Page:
In Carr v. New Enterprise Associates, Inc., C.A. No. 20170381-AGB (Del. Ch. Mar. 26, 2018), the Delaware Court of Chancery, in denying in part and granting in part a motion to dismiss, reaffirmed the principle that a controlling stockholder, when acting outside its capacity as a stockholder, cannot use the corporation to advance the controlling stockholder’s self-interest at the expense of minority stockholders. In the context of defendants’ motion to dismiss, the court found that it was reasonably conceivable that the controlling stockholder of American Cardiac Therapeutics, Inc. (“ACT”) and its conflicted board of directors had breached their duty of loyalty to ACT’s minority stockholders by approving a sale of a warrant to a third party that included an option to acquire ACT, allegedly at an unfairly low price, in order to incentivize the third party to also acquire and invest in the controlling stockholder’s other portfolio companies.
In Cumming v. Edens, et al., C.A. No. 13007-VCS (Del. Ch. Feb. 20, 2018), the Court of Chancery denied a motion to dismiss a derivative suit for breach of fiduciary duties brought by a stockholder of New Senior Investment Group, Inc. (“New Senior”) against New Senior’s board of directors (the “Board”) and related parties in connection with New Senior’s $640 million acquisition of Holiday Acquisition Holdings LLC (“Holiday”). The Court made clear that compliance with Section 144 does not necessarily provide a safe harbor against claims for breach of fiduciary duty and invoke business judgment review of an interested transaction. Because the complaint alleged with specificity “that the Board acted out of self-interest or with allegiance to interest other than the stockholders,” the court applied the entire fairness standard of review and concluded that the transaction was not fair to New Senior stockholders. Read More
Delaware Court Of Chancery Ruling Provides a Cautionary Tale for Investment Fund Directors Seeking to Monetize Their Investment
In The Frederick Hsu Living Trust v. ODN Holding Corp., et al., one of the founders of ODN Holding Corporation (the “Company”) filed suit against the controlling stockholder, the board and certain officers of the Company for cash redemptions of preferred stock allegedly made in violation of statutory and common law instead of using the Company’s cash to maximize the value of the Company for the long term benefit of all stockholders. The Delaware Court of Chancery granted defendants’ motions to dismiss claims of waste and unlawful redemption. However, the Court of Chancery denied defendants’ motions to dismiss claims of breach of fiduciary duty, aiding and abetting a breach of fiduciary duty, and unjust enrichment finding that the allegations of the Plaintiff supported a reasonable inference that the entire fairness standard would apply and that individual defendants may have acted in bad faith.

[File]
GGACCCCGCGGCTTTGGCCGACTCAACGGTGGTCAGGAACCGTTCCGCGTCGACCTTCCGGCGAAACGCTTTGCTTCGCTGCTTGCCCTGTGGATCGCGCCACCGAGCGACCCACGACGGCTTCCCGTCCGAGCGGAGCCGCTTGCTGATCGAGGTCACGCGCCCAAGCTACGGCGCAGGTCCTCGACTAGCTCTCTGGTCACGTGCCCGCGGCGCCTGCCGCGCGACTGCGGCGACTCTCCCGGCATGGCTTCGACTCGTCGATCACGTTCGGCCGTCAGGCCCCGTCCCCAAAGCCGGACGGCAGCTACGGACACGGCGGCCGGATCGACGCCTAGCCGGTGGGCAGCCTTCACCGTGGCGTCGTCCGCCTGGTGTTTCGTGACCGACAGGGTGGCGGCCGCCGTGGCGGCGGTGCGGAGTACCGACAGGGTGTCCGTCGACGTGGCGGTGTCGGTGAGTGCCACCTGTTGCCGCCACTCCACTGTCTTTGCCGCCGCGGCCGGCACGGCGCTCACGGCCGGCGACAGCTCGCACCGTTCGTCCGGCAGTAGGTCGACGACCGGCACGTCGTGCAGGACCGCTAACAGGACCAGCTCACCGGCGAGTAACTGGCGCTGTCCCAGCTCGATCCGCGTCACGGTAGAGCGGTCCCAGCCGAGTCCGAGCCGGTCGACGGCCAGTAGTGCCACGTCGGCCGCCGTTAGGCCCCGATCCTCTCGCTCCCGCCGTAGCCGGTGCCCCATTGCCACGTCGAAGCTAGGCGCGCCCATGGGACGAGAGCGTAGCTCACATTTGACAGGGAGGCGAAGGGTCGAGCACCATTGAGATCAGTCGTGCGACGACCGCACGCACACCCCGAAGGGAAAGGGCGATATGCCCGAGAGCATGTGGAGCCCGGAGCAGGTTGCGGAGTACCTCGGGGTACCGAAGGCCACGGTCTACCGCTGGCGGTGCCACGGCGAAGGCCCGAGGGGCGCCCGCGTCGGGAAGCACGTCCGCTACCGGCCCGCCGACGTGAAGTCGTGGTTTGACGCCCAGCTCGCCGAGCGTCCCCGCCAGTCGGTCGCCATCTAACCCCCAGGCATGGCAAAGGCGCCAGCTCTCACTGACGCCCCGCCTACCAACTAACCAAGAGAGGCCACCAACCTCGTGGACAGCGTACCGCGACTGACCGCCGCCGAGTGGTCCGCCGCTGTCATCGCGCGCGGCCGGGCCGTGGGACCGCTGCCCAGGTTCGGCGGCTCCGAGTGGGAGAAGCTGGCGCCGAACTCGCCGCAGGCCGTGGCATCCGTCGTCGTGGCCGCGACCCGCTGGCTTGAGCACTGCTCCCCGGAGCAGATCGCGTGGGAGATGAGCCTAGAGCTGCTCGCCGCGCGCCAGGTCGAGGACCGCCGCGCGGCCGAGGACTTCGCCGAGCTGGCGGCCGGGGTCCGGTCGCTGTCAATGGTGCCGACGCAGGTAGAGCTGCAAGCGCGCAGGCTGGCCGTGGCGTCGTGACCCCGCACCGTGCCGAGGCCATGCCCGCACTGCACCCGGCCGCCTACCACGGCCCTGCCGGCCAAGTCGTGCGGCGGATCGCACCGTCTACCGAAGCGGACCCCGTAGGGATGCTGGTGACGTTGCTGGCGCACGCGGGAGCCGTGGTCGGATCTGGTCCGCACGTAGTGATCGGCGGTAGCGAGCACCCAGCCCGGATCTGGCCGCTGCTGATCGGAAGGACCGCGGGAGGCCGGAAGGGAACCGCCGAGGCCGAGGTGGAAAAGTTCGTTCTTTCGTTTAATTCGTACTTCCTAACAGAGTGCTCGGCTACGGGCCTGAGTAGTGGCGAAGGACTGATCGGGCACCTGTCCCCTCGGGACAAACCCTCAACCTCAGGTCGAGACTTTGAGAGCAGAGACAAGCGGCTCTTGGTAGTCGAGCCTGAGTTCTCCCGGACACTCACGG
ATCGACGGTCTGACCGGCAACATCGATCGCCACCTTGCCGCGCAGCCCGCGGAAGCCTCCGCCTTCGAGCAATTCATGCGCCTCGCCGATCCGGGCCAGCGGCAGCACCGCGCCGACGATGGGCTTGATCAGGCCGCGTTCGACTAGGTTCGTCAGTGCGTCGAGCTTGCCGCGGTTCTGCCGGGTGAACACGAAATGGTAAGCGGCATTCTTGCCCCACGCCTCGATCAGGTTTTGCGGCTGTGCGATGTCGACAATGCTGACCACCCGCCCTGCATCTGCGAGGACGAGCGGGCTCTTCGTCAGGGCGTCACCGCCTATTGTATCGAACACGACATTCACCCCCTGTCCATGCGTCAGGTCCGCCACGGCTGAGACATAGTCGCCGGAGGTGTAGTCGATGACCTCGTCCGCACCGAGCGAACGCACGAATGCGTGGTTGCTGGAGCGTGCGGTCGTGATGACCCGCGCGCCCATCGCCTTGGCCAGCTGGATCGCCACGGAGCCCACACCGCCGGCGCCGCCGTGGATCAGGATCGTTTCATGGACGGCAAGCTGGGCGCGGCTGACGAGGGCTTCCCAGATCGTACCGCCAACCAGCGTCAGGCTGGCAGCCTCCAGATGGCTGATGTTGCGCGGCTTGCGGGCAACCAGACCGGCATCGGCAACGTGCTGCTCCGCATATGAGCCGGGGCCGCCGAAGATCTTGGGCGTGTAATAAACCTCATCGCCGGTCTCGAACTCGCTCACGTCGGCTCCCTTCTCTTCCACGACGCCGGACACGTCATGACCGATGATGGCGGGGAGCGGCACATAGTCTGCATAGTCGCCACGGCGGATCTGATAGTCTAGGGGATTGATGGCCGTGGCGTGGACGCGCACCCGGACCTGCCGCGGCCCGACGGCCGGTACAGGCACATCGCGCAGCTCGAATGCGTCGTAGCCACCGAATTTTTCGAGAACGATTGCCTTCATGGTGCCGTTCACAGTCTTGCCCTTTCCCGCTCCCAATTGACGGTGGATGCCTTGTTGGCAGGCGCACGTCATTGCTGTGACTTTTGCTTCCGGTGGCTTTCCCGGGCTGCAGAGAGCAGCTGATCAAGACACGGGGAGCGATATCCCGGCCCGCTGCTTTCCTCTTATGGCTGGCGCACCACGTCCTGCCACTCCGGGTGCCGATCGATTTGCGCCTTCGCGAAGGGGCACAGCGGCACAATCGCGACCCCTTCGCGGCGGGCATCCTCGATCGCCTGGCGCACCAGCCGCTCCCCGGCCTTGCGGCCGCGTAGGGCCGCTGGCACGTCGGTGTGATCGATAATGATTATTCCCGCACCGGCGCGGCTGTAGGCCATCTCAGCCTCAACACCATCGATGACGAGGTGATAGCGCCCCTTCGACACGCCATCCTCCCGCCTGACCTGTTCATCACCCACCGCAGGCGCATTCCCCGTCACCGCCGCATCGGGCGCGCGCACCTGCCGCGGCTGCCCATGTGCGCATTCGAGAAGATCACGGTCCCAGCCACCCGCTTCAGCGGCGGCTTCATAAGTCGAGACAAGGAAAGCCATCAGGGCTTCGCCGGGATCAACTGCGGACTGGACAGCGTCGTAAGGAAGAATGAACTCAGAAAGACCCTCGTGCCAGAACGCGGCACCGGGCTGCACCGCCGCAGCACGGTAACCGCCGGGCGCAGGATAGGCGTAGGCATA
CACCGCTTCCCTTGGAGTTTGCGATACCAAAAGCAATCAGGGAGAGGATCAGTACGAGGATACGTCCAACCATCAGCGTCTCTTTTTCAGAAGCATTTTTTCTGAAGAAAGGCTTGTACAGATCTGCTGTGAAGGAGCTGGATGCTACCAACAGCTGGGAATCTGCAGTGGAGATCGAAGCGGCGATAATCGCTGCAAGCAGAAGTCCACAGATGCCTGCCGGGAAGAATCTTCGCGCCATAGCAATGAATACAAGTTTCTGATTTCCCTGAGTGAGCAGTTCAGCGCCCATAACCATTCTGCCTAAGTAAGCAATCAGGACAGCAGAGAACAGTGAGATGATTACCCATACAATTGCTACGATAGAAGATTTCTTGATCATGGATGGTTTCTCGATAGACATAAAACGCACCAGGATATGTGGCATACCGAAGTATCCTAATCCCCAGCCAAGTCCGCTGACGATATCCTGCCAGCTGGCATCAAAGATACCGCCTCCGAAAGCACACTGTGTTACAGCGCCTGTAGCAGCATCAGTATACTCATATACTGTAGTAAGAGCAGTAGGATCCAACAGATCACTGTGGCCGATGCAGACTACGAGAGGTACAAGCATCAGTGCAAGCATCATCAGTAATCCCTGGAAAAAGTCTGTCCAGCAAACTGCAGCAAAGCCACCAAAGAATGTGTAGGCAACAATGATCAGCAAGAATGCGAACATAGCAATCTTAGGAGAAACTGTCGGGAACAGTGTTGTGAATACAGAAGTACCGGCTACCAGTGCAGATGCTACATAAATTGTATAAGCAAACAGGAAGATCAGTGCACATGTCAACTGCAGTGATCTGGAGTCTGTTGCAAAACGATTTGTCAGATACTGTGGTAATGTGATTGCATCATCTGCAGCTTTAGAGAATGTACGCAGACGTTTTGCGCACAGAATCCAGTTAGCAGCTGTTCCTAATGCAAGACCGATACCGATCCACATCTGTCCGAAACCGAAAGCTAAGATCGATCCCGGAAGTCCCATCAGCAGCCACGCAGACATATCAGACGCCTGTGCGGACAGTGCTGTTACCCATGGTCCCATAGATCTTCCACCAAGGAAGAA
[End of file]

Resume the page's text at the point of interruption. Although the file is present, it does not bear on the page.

In In re Saba Software, Inc. Stockholder Litigation, C.A. No. 10697-VCS (Del. Ch. Mar. 31, 2017, revised Apr. 11, 2017), the Delaware Court of Chancery held that the board of Saba Software, Inc. could not invoke the business judgment rule under the Corwin doctrine in response to a fiduciary challenge arising from Saba’s acquisition by Vector Capital Management, L.P. According to the Court, plaintiff pled facts which supported a reasonable inference that the stockholder vote approving the acquisition was neither fully-informed nor uncoerced. The Court also denied defendants’ motion to dismiss plaintiff’s claims that the Saba board breached its duty of loyalty and engaged in acts of bad faith by rushing the sales process, refusing to consider alternatives to the merger and granting itself substantial equity awards.
By Scott Waxman and Zack Sager
In CIM Urban Lending GP, LLC v. Cantor Commercial Real Estate Sponsor, L.P., the Delaware Court of Chancery dismissed a breach of fiduciary duty claim against a general partner of a Delaware limited partnership because there was no independent factual basis for the breach of fiduciary duty claim apart from the plaintiffs’ breach of contract claim.
The Delaware Supreme Court affirmed RBC Capital Markets, LLC’s (“RBC”) liability for aiding and abetting a board’s fiduciary breaches based on RBC’s undisclosed conflicts of interest and its deliberately misleading the board during the company’s sales process. The Court also upheld the Chancery Court’s finding that RBC bore 83% responsibility for the shareholders’ damages, resulting in a $75 million award against RBC, plus pre- and post-judgment interest.
In RBC Capital Markets, LLC, the Delaware Supreme Court affirmed the Chancery Court’s holding that RBC was liable for aiding and abetting breaches of fiduciary duty by the board of Rural/Metro Corporation (“Rural”) in connection with the sale of Rural to private equity firm Warburg Pincus LLC (“Warburg”). The Rural board’s underlying breaches of fiduciary duties were its failure to be actively and reasonably informed when overseeing the sales process and to be adequately informed about Rural’s value, and also its breach of the duty of disclosure for including RBC’s flawed valuation analysis as well as false and misleading information about RBC’s conflicts of interest in the company’s proxy statement. RBC, in turn, knowingly induced the breaches by exploiting its own conflicted interests to the detriment of Rural and by creating an “information vacuum” for the Rural board in order to push the sale forward.